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The Mystery Of The Missing Millionaire: Nine Months Later, Still No Word From Hot Lotto® Jackpot Winner

Lottery Reminds Players To Check Tickets For $16.5 Million Winner Still Out There

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DES MOINES, Iowa - Somewhere, perhaps tucked away in a car's glovebox or in a sock drawer at home, is a Hot Lotto ticket worth a whopping $16.5 million - and time is running out for the lucky winner to claim the big prize.

Nearly nine months have passed since the jackpot-winning ticket was purchased during the holidays at a Des Moines convenience store along the interstate. No jackpot winner in Iowa Lottery history has ever taken this long to claim the prize, and the jackpot is currently the second-largest unclaimed prize in the country.

Iowa Lottery CEO Terry Rich said Wednesday that while several people have come forward hoping that they were the big winner, none of them actually had a ticket to present, and the information they shared does not match the facts about the winning ticket.

"It is so sad to see this prize continue to sit there without being claimed," Rich said. "Someone legitimately won this prize and we want them to have the money. It could make a huge difference in someone's life - or several someones' lives."

To help draw attention to the unclaimed jackpot and its approaching deadline, the lottery has installed a countdown clock at its headquarters office in Des Moines and programmed a countdown clock that people can track on its website at

Rich said that the lottery does not release a ticket's date or time of sale for security reasons, but some other details can be provided. The Hot Lotto jackpot-winning ticket was purchased at Quik Trip, 4801 N.E. 14th St. in Des Moines. The lucky ticket matched all six numbers selected in the Dec. 29 Hot Lotto drawing to win the grand prize. The winning numbers that night were: 3-12-16-26-33 and Hot Ball 11.

The $16.5 million jackpot is the third-largest prize ever offered in the game, and the seventh-largest Iowa Lottery prize won to date.

Hot Lotto tickets in Iowa expire a year from the date of the drawing in which a prize is won, so Rich emphasized there's still time for the jackpot to be claimed. The prize will expire at 4 p.m. on Thursday, Dec. 29, 2011, if it isn't claimed by then. (The lottery's Validations Office closes at 4 p.m. and the equipment needed to process winning tickets is shut down at that time.)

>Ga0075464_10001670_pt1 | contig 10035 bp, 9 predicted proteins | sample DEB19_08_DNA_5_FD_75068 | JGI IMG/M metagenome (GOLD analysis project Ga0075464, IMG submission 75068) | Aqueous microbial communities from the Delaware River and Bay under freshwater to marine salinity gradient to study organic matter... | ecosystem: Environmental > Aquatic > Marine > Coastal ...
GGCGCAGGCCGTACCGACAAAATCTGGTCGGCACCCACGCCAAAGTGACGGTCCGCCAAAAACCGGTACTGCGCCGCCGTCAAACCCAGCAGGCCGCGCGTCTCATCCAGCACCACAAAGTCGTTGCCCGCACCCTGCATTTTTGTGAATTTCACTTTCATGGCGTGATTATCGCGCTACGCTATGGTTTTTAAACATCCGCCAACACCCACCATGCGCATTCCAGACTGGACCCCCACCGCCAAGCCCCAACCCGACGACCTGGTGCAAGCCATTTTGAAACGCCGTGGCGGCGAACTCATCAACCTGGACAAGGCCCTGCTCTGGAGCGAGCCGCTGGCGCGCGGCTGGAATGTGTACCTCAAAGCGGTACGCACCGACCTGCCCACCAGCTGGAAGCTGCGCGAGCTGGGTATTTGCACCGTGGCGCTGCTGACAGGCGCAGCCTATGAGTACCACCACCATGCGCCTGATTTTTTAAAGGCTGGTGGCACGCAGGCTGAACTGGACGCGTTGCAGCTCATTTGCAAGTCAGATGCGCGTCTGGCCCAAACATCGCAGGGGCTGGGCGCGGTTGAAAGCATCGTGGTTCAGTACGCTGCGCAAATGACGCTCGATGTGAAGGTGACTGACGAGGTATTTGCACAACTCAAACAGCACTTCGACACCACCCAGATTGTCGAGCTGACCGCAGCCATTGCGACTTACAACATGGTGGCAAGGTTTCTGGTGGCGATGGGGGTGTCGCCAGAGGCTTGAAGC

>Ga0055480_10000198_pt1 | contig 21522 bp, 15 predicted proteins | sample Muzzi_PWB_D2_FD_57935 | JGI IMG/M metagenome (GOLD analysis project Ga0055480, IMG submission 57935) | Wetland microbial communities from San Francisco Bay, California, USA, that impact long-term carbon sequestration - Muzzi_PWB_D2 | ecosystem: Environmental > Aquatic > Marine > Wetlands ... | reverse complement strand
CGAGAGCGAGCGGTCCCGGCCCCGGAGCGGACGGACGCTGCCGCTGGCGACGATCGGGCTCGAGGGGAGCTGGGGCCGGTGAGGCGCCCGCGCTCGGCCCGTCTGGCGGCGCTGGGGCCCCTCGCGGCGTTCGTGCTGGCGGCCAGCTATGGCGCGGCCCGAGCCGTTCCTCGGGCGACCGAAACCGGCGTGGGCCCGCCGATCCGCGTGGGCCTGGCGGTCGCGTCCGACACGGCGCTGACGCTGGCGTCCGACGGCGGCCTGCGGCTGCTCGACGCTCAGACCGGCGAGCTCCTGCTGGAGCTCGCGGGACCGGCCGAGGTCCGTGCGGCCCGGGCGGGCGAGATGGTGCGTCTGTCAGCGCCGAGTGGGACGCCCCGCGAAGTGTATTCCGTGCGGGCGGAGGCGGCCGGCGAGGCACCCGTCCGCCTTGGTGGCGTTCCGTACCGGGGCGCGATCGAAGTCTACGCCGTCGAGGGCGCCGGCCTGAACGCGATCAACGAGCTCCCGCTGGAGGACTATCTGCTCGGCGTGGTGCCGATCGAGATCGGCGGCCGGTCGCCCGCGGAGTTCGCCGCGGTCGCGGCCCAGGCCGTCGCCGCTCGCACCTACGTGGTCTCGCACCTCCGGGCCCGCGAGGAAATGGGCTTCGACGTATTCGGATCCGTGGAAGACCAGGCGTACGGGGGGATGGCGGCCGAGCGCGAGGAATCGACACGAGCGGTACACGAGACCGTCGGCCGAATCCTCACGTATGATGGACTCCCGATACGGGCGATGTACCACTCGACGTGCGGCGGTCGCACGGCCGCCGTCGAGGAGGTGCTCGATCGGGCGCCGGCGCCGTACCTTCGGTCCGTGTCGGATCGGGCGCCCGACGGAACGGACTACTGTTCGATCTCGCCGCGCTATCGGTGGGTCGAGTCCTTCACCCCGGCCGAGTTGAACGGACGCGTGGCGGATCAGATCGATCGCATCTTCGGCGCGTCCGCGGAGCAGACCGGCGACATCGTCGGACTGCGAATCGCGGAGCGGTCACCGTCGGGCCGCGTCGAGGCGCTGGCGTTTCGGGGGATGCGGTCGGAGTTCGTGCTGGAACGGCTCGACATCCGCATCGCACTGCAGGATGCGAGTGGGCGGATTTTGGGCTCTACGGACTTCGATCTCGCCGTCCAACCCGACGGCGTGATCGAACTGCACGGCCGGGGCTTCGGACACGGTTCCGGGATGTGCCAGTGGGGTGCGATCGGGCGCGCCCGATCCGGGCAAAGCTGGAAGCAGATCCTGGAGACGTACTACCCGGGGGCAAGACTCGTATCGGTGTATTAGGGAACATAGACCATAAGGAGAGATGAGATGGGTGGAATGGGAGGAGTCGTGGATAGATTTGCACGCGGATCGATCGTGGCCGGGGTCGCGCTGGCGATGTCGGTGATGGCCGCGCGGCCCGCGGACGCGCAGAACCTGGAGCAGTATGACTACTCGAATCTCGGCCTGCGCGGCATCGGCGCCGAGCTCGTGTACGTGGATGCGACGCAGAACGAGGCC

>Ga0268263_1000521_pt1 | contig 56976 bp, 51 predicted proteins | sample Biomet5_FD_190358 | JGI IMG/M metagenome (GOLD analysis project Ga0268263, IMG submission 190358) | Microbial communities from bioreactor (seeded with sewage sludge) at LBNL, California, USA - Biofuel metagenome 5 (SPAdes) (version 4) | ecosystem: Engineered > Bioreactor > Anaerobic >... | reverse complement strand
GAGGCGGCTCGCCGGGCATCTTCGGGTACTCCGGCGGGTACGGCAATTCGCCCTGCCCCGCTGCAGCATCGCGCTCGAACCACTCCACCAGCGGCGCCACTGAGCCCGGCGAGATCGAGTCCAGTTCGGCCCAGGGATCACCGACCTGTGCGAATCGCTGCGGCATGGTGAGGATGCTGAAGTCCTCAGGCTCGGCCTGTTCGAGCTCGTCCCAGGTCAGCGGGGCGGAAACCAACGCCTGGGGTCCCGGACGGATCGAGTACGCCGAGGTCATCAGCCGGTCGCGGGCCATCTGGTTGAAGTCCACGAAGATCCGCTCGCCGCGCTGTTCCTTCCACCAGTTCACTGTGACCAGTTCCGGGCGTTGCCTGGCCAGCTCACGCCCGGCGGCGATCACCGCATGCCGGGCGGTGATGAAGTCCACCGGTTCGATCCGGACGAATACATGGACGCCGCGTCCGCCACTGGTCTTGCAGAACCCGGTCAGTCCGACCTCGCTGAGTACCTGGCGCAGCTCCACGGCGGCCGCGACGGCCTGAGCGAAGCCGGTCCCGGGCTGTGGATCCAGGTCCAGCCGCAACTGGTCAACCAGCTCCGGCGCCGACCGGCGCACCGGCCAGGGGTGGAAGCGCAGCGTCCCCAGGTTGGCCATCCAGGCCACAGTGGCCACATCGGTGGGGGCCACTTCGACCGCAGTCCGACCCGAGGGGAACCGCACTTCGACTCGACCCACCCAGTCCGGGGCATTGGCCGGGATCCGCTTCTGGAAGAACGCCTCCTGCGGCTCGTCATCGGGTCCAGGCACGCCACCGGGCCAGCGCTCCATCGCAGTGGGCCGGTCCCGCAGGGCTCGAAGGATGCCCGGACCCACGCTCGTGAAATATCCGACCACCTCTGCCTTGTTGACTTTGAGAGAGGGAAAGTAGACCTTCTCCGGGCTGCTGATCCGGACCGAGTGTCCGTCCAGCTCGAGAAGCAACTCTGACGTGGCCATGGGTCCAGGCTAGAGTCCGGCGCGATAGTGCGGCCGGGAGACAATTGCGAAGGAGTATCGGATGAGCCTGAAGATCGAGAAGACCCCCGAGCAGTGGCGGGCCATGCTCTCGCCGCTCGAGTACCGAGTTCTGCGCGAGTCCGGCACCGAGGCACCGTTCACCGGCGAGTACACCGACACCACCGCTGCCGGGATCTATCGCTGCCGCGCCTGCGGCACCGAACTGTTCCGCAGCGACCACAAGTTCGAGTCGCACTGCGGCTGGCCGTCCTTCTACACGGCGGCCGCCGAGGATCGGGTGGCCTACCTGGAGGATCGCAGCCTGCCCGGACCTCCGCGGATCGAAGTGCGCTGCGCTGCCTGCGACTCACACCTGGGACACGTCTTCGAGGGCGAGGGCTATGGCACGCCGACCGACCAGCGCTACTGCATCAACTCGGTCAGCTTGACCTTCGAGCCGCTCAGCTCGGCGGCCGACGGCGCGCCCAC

"We've heard from several people who were worried they might have won the prize and somehow misplaced the ticket, but none of them have turned out to be the winner," Rich said. "Remember that you have to present the winning ticket to the lottery to claim the prize."

Iowa's unclaimed jackpot is one of two eye-popping lottery prizes that currently are unclaimed in the United States. And just a handful of U.S. lottery prizes that were larger have ever gone unclaimed. In addition to the unclaimed Hot Lotto jackpot, a $21.8 million Megabucks jackpot is currently unclaimed in Oregon. That ticket was sold in Portland for the July 30 Megabucks drawing, and the prize will expire at 5 p.m. on July 30, 2012, if it is not claimed by then.

The largest recent U.S. lottery prize that expired without being claimed was a $68 million Mega Millions® ticket purchased in Brooklyn, N.Y., for a December 2002 drawing.

Steve Bogle, the Iowa Lottery's vice president of security, said that in addition to checking into the reports the lottery has received, lottery investigators also have worked to possibly identify the jackpot winner by tracking similar ticket purchase patterns. While their work has identified several people who have played the same set of winning numbers, none of them appear to have made the jackpot-winning purchase, Bogle said.

Bogle also noted that the jackpot-winning ticket has never been checked on a lottery terminal in Iowa.

"Our investigators take every inquiry seriously. We want to award the rightful winner the money," Bogle said. "But these situations also show why we don't release all of the details about winning tickets. Our security department uses that information as part of its investigations and we cannot compromise that work. We must ensure the security and integrity of our games."

The jackpot can be claimed in annual, annuitized payments totaling $16.5 million over 25 years or as a one-time, lump-sum payment of nearly $10.8 million.

If the prize expires without being claimed, the money for the jackpot will go back to the 15 lotteries that offer Hot Lotto in proportion to the percentage of sales that came from each jurisdiction. For example, if Iowa contributed 20 percent of the sales for that particular jackpot, Iowa would get 20 percent of the money back. How the money would be used depends upon the specific laws and rules in each state. In Iowa, the money from unclaimed prizes goes into the lottery’s prize pools for future games.

The Hot Lotto game began in April 2002, offering Powerball-style play but with easier odds. Hot Lotto players choose five numbers from a pool of 39 and another number, called the Hot Ball, from a pool of 19. Iowa Lottery players have won eight jackpots in the game so far.

The Hot Lotto jackpot starts at $1 million and grows until someone wins it. Tickets in the game cost $1. Hot Lotto drawings are held at about 9:40 p.m. on Wednesdays and Saturdays, just before the Powerball drawings. Hot Lotto tickets are sold in Iowa, 13 other states and the District of Columbia.